The Politics of Disenfranchisement: Why is it So Hard to Vote in America?
We think of our American democracy as being a model for the world--and it has been. But today it compares unfavorably in some respects, especially when it comes to the universal franchise. The right to vote is more conditional and less exercised in the United States than in many other mature democracies. Where once voter suppression was blatant, it has been less so since the 1965 passage of he Voting Rights Act. But, as became clear to all in the presidential election of 2000, when the stakes are high, efforts to define voter eligibility and manage the voting and vote-counting process to the advantage of one's own side are part of hard-ball politics. It is that experience that gave rise to this book. Written by an author with wide expertise on Southern and Florida politics and districting, the book begins with a deceptively simple question--why is it so hard to vote in America? It proceeds to examine the ways that some people are formally or effectively disenfranchised, and to review how control of the ballot and the voting process is constrained, manipulated, and contested. The author goes beyond the questions of how, and how much, this happens, to explore why it is the case--and why so many of us ignore, or even approve, the imperfection in our democratic system. -- from publisher description.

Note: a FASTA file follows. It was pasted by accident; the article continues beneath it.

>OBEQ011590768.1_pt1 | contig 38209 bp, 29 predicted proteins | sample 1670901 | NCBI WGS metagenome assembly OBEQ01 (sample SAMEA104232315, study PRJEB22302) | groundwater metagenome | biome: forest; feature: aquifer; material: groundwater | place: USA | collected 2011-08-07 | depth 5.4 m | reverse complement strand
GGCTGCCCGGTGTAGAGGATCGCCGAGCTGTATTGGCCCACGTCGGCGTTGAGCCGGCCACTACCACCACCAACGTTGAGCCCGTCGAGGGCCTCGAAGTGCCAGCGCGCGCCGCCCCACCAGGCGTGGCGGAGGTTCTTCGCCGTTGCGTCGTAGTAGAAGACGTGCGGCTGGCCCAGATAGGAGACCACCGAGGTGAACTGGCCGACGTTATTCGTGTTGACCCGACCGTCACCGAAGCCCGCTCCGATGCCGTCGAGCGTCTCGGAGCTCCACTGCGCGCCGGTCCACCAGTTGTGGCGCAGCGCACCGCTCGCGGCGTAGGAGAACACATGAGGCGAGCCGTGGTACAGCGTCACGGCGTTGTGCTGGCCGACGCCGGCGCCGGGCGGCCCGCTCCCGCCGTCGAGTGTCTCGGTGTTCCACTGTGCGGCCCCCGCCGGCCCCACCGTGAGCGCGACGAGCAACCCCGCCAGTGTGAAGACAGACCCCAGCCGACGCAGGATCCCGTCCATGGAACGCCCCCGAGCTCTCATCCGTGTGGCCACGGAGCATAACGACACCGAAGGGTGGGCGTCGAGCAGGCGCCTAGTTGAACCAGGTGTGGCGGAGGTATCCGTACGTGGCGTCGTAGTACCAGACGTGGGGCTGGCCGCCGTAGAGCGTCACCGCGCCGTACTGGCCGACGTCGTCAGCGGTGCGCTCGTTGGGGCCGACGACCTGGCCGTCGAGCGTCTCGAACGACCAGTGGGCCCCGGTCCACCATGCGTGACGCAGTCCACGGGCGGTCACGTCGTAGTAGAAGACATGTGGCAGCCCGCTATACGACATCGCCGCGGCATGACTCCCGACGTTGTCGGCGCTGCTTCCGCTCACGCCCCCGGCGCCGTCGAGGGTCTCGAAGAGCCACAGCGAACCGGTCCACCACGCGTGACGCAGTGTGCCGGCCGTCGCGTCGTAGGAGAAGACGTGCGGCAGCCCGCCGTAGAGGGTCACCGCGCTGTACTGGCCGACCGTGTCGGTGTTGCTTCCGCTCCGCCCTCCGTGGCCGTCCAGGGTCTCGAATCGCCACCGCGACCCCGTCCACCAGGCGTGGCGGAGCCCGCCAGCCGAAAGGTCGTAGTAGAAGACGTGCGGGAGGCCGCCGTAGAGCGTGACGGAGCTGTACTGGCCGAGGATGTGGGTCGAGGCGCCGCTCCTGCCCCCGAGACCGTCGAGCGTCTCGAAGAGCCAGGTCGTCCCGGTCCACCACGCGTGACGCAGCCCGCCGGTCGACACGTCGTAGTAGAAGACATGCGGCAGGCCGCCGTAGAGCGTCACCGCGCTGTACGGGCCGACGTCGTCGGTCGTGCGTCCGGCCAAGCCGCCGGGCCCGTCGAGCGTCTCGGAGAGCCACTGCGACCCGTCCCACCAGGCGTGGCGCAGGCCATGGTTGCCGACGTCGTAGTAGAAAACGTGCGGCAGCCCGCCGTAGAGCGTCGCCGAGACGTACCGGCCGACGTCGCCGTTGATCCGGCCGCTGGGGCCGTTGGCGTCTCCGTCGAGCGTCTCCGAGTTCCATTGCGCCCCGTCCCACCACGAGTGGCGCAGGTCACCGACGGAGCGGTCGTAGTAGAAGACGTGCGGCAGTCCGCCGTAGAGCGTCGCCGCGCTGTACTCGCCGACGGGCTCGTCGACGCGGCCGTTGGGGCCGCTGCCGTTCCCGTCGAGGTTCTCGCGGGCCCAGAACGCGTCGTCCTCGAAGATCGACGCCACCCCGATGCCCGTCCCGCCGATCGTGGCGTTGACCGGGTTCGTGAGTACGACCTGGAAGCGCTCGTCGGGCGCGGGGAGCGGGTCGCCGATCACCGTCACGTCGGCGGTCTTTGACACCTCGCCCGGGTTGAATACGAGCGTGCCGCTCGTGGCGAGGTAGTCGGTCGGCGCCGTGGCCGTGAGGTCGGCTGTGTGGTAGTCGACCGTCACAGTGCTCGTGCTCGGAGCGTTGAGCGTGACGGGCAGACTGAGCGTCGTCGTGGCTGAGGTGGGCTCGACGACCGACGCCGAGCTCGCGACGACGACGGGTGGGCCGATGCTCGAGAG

What people are saying - Write a review
We haven't found any reviews in the usual places.
Trying to Vote in America
Disenfranchisement as Public Policy The Great
Disenfranchising the Marginalized
6 other sections not shown
Other editions - View all
2000 presidential election absentee ballots accessed February accessed January accessed July accessed October African Americans Barack Obama blacks candidates cast ballots chapter Chinese citizens Civil Rights constitutional counted democracy democratic denied difﬁcult disabled disenfranchisement districts e-voting e-voting technology early voting Election Day electoral especially example federal felons ﬁnd ﬁrst ﬂawed Florida Fourteenth Amendment franchise groups happen Hispanic homeless immigrants incumbents individual inﬂuence issues legislative nation noncitizens ofﬁce optical-scanning outcome parties partisan percent political polling places polling stations population potential voters presidential election problem prospective voters provisional ballots qualiﬁcations recounts registered voters Republican requirements right to vote slaves South Souther standard touchscreen turnout U.S. Census Bureau U.S. Supreme Court United viewed online vote in America voter fraud voter ID voter intimidation Voter Purge voter registration voting age voting machines voting ofﬁcials Voting Rights Act whites women women’s suffrage York